Consider the following example, in which
callback is a function that we're going to pass as a parameter.
At this point, you might be wondering what's going on with
callback. We've defined it as the third parameter, and called it inside the
sumNumbers function, but it's not really doing anything, is it? It doesn't look like a function.
See? The third parameter, defined earlier as callback, is in fact a function. We're passing it here as an anonymous function (that is, a function without a name), but it's worth mentioning that we could just as easily pass a named function too - there's no difference. Writing it inline like this just makes for slightly shorter code examples.
To recap, we've seen two things so far: a function calling another function (
callback) and a function being passed into another function as a parameter.
So we can define a callback function as:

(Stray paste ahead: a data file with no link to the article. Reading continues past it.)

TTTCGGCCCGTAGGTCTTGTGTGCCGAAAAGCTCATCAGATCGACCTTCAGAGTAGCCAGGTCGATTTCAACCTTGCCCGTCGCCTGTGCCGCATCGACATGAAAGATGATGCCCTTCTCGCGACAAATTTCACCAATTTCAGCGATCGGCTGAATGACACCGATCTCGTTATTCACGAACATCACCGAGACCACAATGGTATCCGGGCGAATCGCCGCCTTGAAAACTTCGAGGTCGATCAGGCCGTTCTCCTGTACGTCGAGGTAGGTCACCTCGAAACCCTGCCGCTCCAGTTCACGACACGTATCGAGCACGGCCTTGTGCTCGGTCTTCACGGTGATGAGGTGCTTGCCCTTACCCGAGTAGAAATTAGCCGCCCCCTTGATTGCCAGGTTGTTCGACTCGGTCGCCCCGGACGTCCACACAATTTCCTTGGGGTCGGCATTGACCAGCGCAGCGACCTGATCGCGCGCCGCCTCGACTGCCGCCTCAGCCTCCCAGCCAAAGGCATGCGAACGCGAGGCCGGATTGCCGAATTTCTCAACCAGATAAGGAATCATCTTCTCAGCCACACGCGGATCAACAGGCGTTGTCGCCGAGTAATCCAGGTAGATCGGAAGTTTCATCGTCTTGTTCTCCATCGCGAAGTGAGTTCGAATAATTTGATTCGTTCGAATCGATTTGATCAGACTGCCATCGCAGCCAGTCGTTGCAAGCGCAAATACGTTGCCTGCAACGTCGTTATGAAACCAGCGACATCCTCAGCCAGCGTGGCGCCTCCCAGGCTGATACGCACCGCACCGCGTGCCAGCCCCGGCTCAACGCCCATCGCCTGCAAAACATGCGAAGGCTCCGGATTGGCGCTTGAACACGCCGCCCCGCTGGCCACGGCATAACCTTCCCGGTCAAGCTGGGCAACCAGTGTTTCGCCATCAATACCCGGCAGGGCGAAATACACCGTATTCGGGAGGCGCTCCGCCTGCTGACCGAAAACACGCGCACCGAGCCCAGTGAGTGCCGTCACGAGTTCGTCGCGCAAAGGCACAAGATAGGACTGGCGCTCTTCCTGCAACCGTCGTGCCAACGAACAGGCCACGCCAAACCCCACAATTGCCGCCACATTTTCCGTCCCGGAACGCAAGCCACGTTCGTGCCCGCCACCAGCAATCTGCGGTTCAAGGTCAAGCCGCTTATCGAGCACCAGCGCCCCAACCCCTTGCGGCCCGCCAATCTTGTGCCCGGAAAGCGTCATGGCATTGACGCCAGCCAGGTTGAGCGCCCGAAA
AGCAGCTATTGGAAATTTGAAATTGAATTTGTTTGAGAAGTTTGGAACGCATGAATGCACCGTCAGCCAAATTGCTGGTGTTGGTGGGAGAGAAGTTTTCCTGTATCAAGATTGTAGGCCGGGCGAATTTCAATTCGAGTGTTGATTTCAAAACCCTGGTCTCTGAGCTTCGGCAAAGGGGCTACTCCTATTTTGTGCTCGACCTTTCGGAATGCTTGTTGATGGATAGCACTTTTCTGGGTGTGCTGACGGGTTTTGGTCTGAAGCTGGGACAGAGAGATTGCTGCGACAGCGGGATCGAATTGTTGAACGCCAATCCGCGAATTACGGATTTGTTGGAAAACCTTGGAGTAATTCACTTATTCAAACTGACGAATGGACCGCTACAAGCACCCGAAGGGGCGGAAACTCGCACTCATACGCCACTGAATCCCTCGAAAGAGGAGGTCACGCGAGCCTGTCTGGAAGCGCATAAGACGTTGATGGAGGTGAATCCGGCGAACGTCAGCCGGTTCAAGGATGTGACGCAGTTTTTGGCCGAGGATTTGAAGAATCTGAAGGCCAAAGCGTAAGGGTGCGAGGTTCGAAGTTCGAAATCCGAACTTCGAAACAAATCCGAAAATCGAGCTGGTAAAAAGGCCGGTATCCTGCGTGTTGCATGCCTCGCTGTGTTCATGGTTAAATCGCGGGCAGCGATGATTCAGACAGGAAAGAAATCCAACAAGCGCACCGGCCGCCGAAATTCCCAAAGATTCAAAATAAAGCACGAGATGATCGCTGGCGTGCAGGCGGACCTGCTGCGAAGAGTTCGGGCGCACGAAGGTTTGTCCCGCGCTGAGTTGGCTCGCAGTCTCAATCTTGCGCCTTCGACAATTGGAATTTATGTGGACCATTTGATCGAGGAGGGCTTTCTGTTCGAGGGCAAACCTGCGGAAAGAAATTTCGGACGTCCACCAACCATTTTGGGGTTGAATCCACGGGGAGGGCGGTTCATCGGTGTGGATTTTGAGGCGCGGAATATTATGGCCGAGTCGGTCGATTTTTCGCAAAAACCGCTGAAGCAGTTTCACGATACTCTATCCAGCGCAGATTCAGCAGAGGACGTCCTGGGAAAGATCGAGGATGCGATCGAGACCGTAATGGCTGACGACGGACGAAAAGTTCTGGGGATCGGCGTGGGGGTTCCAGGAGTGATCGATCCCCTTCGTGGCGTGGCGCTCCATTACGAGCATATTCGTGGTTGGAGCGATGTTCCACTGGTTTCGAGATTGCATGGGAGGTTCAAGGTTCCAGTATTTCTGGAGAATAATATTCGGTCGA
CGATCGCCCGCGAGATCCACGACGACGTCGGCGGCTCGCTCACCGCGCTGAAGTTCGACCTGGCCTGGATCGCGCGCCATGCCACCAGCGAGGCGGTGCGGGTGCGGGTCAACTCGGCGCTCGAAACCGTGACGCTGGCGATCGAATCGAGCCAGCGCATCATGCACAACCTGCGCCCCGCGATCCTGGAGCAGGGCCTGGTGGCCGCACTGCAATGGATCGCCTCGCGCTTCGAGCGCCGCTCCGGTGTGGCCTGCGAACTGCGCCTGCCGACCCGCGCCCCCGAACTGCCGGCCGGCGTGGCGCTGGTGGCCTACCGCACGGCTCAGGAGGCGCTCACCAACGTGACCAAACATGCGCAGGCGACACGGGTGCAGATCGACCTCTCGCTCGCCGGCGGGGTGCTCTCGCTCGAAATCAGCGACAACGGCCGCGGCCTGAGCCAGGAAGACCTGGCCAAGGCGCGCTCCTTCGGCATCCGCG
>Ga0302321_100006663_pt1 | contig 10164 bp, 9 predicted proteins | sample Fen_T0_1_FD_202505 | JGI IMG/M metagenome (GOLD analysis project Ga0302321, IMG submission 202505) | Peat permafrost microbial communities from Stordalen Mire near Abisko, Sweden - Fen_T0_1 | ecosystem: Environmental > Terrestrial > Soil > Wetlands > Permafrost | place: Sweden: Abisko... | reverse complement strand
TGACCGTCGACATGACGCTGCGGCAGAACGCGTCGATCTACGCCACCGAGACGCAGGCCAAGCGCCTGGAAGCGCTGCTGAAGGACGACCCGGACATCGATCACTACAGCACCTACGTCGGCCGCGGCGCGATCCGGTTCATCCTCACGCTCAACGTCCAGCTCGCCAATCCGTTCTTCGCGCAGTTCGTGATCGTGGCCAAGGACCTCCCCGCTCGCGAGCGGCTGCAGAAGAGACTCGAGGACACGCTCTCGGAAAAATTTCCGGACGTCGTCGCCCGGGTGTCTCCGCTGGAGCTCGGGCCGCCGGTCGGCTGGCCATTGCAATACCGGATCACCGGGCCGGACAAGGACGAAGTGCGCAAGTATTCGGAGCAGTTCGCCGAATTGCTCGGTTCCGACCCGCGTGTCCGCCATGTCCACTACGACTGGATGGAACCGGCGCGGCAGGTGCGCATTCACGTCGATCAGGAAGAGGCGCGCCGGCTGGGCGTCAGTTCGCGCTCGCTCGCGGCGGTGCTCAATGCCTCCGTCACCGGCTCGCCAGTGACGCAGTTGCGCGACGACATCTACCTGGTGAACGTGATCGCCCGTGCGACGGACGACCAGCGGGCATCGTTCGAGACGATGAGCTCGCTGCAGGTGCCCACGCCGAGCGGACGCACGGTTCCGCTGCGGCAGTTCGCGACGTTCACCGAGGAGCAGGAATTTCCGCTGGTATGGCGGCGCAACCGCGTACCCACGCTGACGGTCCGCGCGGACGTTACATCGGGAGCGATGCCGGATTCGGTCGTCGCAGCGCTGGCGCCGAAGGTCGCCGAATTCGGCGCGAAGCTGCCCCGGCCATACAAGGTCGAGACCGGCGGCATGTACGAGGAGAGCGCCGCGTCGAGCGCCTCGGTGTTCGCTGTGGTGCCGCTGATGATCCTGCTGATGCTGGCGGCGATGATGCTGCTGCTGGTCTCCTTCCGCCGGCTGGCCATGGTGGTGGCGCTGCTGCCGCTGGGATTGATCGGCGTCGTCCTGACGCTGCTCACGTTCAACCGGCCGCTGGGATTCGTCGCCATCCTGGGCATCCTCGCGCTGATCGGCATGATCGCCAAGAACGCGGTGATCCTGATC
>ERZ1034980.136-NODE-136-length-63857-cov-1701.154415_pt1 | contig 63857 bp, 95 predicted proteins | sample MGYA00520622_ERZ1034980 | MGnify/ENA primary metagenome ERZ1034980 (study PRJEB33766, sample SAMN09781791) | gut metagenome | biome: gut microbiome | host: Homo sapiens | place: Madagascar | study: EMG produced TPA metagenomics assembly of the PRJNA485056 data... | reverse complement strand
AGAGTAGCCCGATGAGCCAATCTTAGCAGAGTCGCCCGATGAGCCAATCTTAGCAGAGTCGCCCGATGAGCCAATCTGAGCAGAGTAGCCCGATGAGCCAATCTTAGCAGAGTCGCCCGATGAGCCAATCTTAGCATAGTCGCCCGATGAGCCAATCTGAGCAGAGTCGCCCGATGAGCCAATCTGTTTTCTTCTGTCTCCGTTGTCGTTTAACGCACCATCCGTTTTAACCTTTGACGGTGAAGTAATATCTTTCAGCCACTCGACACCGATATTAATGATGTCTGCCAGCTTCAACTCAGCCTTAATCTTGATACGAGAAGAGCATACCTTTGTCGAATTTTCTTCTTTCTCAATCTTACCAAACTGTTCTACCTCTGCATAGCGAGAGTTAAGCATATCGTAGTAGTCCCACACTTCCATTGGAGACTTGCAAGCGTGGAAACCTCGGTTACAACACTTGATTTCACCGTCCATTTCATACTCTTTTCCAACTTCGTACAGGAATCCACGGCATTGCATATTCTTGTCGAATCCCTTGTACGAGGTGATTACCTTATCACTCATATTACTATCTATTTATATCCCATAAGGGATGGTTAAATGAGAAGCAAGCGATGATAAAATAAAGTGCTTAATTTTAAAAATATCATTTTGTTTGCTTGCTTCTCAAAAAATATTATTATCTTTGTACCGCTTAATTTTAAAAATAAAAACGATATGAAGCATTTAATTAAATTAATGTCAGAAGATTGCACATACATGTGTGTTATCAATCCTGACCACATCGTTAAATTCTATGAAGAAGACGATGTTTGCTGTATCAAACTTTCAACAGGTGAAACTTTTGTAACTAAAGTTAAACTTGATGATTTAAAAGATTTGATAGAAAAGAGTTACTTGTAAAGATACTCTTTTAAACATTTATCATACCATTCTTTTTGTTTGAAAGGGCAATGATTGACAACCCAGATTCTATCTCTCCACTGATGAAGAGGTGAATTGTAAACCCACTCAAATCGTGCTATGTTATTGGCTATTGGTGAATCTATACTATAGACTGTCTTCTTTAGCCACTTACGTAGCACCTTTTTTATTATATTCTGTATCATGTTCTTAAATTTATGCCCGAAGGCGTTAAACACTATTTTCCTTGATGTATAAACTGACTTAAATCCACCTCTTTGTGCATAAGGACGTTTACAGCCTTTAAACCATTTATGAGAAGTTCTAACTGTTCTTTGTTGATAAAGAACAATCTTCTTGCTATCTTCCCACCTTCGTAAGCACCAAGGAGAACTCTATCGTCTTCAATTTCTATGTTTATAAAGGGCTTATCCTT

A function that isn't immediately executed, but instead called back at a point that's convenient to us inside its containing function's body.
So what are callback functions good for? Surely we're just over-complicating this trivial example, right? Well yes, you'd be correct in suspecting that a callback isn't strictly necessary for the process of adding two numbers together.
But what about a more complex example?
Without callbacks, functions just get called, in order, and return some value.
What if we wanted to change that order? Say, to make sure some other process happened before a particular function got called? That's known as an asynchronous operation. They're really useful for situations where things take a while to finish, because it means we don't have to make the browser wait around for some function to return a value.
Let's look at callbacks in the context of an AJAX request using jQuery:
So, AJAX is a common real-world example of where using callbacks to call functions asynchronously can come in really handy.